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The Grandfather Doc

The version of the Twelfth Doctor that we saw at the end of Series 9 sets up the plot of Series 10 perfectly – with Clara gone, the Doctor strikes up relationships with friends new and old in a way that the Series 8 Doctor would not have been able to do. With this newfound persona he is able to make peace with River Song, befriend Bill and even teach Missy how to be good, showing that even without Clara the Twelfth Doctor is just as much a paragon of virtue as the Tenth and Eleventh Doctors tried to be. But perhaps the most important facet of the Twelfth Doctor’s character development that takes place in Series 10 is his relationship with Bill and how that evolves. Initially taking on Bill as a student, their teacher-student dynamic gradually develops as the Doctor becomes a more paternal figure in her life, and this is a fantastic parallel of the very first Doctor-companion dynamic in the show – that of Grandfather and Grandchild. This is further implied in Bill’s first episode, in which the Doctor looks to Susan’s portrait when trying to decide whether to involve Bill with the dangers of TARDIS travel.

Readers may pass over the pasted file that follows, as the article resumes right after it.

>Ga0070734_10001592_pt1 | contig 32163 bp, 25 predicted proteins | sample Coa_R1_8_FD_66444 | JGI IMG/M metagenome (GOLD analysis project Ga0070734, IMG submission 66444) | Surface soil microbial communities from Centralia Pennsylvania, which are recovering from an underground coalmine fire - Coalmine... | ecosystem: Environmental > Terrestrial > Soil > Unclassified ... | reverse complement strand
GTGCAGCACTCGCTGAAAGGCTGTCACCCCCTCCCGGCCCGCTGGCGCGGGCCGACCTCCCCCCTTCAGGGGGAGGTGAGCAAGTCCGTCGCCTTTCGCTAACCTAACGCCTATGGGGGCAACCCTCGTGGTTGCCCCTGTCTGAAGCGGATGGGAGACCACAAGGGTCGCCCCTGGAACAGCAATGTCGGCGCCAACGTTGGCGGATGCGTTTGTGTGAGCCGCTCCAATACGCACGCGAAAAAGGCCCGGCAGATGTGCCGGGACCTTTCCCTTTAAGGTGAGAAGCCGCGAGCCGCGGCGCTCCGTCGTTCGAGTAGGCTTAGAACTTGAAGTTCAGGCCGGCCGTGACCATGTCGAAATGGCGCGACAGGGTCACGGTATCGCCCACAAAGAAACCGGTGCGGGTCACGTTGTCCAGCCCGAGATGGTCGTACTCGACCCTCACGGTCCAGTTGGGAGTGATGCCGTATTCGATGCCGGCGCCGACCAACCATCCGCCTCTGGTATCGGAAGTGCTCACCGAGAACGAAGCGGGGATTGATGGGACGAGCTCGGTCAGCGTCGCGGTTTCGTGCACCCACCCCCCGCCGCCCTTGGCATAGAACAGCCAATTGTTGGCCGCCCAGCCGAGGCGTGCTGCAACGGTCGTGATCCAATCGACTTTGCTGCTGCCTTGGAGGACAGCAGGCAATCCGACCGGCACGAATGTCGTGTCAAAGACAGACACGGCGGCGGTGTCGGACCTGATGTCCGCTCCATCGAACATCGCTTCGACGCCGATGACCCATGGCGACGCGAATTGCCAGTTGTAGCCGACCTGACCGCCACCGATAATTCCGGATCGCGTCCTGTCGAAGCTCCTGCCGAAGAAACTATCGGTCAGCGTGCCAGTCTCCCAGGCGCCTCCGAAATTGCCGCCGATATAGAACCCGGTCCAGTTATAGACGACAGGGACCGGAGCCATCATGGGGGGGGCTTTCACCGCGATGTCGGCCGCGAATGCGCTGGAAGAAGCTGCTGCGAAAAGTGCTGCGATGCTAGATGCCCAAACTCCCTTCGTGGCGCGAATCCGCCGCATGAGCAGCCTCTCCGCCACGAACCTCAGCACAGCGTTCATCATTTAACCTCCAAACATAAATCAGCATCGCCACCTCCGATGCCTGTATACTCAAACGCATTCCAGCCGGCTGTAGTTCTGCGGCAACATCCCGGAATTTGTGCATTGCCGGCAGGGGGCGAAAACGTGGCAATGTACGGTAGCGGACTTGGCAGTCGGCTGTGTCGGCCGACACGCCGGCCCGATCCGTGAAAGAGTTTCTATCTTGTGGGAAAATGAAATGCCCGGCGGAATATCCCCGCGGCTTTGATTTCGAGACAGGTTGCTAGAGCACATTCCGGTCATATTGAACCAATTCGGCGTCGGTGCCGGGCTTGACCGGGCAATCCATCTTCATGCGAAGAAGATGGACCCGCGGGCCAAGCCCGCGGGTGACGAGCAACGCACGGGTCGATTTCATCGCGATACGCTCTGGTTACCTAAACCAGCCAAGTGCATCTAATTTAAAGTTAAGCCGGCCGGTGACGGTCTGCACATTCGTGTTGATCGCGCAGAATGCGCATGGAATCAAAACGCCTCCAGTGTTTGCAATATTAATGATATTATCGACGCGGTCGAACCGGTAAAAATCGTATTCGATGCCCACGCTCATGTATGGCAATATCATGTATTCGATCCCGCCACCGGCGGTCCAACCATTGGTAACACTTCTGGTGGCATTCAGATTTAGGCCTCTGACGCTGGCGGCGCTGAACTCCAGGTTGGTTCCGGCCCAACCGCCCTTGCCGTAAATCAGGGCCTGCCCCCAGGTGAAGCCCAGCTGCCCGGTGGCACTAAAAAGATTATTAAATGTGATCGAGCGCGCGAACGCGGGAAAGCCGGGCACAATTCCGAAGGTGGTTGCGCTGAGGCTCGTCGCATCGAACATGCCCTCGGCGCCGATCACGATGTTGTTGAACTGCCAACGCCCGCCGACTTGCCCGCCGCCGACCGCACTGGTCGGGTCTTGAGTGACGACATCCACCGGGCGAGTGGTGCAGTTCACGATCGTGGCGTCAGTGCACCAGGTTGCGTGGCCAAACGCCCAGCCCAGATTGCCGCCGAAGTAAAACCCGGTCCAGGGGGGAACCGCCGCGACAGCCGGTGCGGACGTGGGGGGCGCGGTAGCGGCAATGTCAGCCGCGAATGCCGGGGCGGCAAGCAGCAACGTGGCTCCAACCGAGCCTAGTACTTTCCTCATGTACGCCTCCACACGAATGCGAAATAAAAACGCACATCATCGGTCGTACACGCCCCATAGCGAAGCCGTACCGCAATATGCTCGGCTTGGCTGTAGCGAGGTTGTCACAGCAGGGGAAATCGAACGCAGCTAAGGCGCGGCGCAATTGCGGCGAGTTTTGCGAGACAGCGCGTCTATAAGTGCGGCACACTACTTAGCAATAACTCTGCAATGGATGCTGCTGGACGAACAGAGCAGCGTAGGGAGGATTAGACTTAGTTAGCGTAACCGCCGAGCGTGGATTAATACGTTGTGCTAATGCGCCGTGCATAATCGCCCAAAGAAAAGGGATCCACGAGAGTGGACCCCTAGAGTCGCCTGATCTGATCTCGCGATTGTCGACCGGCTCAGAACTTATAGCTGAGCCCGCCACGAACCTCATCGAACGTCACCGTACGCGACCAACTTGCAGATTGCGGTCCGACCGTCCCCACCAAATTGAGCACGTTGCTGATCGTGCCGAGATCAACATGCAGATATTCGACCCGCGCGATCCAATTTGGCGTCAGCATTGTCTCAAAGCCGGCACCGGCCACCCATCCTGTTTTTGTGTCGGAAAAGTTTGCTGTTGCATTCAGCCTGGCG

This is perhaps one of Moffat’s greatest achievements with the Twelfth Doctor, and many fans say that Series 10 has the best ‘feel’ of the three Capaldi seasons, as the friendship between the Doctor, Bill and Nardole seemed to resonate more with viewers than the Doctor and Clara’s had. It would be hard to imagine the Series 8 version of the Twelfth Doctor working in Series 10, as his pricklier personality and demeanour would clash more with Bill’s fun-loving attitude, but after two seasons of gradual character development the Twelfth Doctor proves himself to be everything that the Doctor should be, and more – Series 10 doesn’t just present the Doctor as a hero who saves planets, but also as a form of therapist, even counsellor. For fifty years he is able to provide Missy with a stable environment in which she can work towards casting off her evil ways and embracing the good in life, and with just a few months of tuition the Doctor is able to raise Bill’s grades and inspire her with new confidence, all before she even sets foot in the TARDIS.